A family gets off their car in the park.
A guard is posted every 20 to 50 meters. The guards are so positioned that they can see each other despite the vegetation and manmade structures around. They are required to keep a close watch on the road and trained to act instantly to prevent any untoward event.
The guards are not deployed to protect a VVIP, though. Their job is to prevent visitors to the Beijing Wildlife Park in Daxing district from getting off their cars (which violates rules) .
Yet on Sunday, some visitors to the park photographed members of a family getting off their car, not once but twice inside the park. Witnesses say the family included at least one couple, a senior citizen and two children. At the intervention of the guards, they got back into the car but only to get off again and being forced to get into their car a second time.
Although the park announced on Monday that it can protect visitors from any attack because the animals are segregated, the family's move was still dangerous as the security system is not 100 percent foolproof. What's worse, they invited dangers as visitors were banned from getting off cars on roads for fear of traffic accidents.
The incident sparked fierce discussions online, and many netizens compared it to two previous incidents. On July 23 last year, a woman surnamed Zhao who got off her car in the Badaling Wildlife Park was dragged away by a tiger. She was mauled and seriously injured by the tiger, and her mother died trying to save her.
On Jan 19 this year, a man climbed over a wall to enter the tigers' enclave in Youngor Zoo in Ningbo, East China's Zhejiang province. The man was killed by the tigers, and one of the tigers was shot dead during the operation to rescue him.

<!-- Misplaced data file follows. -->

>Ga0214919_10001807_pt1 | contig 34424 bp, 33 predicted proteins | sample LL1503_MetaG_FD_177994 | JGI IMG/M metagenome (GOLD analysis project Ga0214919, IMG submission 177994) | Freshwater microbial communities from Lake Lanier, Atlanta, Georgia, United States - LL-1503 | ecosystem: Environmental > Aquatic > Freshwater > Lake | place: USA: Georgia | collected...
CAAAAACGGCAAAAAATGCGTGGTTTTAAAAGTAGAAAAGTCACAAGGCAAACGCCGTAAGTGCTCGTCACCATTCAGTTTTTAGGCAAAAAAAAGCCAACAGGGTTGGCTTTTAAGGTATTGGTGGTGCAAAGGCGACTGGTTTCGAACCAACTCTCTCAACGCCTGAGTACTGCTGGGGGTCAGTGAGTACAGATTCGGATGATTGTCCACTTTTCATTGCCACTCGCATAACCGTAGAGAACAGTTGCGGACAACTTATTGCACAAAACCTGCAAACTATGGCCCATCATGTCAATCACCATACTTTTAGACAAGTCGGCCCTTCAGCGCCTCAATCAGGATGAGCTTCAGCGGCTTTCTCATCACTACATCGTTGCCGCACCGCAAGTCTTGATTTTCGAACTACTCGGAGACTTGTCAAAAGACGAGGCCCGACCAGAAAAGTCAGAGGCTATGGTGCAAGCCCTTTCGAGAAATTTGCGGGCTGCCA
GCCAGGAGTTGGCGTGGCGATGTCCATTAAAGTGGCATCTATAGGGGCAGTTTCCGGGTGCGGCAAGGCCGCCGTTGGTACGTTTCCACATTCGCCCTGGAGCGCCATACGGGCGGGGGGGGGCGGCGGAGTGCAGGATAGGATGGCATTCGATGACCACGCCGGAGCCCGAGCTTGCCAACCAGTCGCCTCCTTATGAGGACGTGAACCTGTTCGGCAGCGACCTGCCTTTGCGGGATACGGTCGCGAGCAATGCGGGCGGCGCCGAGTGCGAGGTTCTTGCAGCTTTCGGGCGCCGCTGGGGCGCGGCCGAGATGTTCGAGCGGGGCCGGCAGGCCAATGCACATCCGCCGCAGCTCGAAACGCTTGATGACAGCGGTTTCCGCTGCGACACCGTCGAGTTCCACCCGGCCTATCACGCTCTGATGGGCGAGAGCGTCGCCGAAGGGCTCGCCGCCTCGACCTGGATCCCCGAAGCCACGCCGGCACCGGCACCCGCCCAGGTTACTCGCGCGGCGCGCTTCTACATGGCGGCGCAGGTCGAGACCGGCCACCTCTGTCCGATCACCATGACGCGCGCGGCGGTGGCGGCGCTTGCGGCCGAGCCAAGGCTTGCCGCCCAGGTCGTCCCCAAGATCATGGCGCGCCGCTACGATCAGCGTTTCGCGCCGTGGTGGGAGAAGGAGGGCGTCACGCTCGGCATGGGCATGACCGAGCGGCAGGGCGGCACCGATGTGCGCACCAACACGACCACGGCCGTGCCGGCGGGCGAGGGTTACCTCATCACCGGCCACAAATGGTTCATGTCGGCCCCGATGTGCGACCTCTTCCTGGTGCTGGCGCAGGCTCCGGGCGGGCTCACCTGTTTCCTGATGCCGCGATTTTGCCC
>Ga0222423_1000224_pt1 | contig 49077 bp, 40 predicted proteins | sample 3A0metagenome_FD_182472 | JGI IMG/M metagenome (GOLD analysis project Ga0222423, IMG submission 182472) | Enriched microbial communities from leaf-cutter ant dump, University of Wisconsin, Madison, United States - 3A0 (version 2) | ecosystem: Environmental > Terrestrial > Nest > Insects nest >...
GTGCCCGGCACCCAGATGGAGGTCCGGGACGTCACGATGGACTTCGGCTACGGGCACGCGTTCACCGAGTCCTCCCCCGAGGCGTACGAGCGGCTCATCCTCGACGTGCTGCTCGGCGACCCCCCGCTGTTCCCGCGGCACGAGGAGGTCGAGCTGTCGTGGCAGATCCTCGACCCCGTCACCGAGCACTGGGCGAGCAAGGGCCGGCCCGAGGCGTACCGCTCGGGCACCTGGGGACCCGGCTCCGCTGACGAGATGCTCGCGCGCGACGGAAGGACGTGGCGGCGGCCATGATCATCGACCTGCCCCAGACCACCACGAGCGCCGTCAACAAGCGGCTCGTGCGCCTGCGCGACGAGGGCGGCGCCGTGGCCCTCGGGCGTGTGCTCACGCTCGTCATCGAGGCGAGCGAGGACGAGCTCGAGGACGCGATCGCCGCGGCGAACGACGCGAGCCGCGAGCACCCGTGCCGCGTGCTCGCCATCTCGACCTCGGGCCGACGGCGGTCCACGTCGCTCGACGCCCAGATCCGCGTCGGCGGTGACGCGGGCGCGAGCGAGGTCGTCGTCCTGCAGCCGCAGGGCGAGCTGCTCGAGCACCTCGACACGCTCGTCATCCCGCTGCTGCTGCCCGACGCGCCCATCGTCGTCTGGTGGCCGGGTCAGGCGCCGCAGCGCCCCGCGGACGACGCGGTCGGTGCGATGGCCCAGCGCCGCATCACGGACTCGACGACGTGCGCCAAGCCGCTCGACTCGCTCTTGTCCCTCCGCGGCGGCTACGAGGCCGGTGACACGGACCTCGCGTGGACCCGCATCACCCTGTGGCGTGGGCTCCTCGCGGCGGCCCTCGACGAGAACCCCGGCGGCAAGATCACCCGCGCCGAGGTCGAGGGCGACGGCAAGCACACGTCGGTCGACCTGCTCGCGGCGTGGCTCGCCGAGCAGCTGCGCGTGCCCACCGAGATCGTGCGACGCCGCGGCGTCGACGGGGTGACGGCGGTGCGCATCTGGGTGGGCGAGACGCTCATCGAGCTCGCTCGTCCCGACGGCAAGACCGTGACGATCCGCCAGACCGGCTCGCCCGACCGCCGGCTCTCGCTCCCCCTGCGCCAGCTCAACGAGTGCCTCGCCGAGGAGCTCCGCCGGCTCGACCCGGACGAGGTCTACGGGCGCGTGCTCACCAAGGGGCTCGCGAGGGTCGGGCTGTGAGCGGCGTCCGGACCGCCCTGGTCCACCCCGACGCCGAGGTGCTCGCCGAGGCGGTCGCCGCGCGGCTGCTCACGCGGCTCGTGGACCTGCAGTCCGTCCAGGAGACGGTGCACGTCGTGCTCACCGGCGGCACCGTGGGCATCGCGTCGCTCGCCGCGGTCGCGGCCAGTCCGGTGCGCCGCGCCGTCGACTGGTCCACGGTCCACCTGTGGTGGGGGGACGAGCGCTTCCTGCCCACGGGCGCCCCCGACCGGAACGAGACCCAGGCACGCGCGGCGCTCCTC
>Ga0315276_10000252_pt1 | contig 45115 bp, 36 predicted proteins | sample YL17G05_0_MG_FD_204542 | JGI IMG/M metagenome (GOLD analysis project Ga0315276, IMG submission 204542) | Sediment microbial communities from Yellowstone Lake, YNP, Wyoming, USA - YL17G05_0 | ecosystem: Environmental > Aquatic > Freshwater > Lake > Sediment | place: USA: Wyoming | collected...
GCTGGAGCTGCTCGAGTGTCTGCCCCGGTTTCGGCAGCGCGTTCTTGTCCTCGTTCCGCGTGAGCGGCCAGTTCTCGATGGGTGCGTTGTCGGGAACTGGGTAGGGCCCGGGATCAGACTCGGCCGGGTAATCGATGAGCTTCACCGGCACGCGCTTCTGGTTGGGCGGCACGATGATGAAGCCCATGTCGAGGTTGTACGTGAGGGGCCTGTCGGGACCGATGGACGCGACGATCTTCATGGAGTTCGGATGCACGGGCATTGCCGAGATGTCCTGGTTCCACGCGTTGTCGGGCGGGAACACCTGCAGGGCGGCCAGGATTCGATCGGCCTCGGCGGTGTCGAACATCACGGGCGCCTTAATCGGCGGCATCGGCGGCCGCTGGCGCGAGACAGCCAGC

In the previous two tragedies, many people surprisingly didn't show sympathy for the rule-breakers. And those netizens that criticized the rule-breakers saying the rule-breakers deserve to be punished sparked heated debates. It's time, however, that Chinese people kept in mind the importance of obeying rules.
What many people forget is the fact that rule-breakers are an unnecessary burden on society. To prevent people from repeating the fatal mistakes of the visitors of some visitors, the wildlife park has to post innumerable guards along the roads, which in turn increases the price of tickets. In other words, ordinary visitors have to pay for the wrongdoings of a few rule-breakers.
In fact, many administrative moves are necessitated to prevent a few from breaking rules. Most people pay for the metro rides they take. Still, everyone has to go through ticket-checking machines because a few do not pay the fare. This means all passengers have to pay for the ticket-checking machines just because some commuters break the rules.
After the Temple of Heaven Park in Beijing started providing free tissue papers in its public toilets a week ago, some media reports said some visitors were seen taking large numbers of tissue papers. To deal with the problem, the park installed a machine in all the toilets inside the park over the weekend, and everyone has to pass a video test to get a certain number of tissue papers. Even in this case, rule-breakers, who are few in number, have increased the financial and social cost for all.
Only when the related authorities devise a mechanism to compel the rule-breakers to pay for the increase in maintenance and security costs can they help people better understand the importance of obeying rules.
The author Zhang Zhouxiang is a writer with China Daily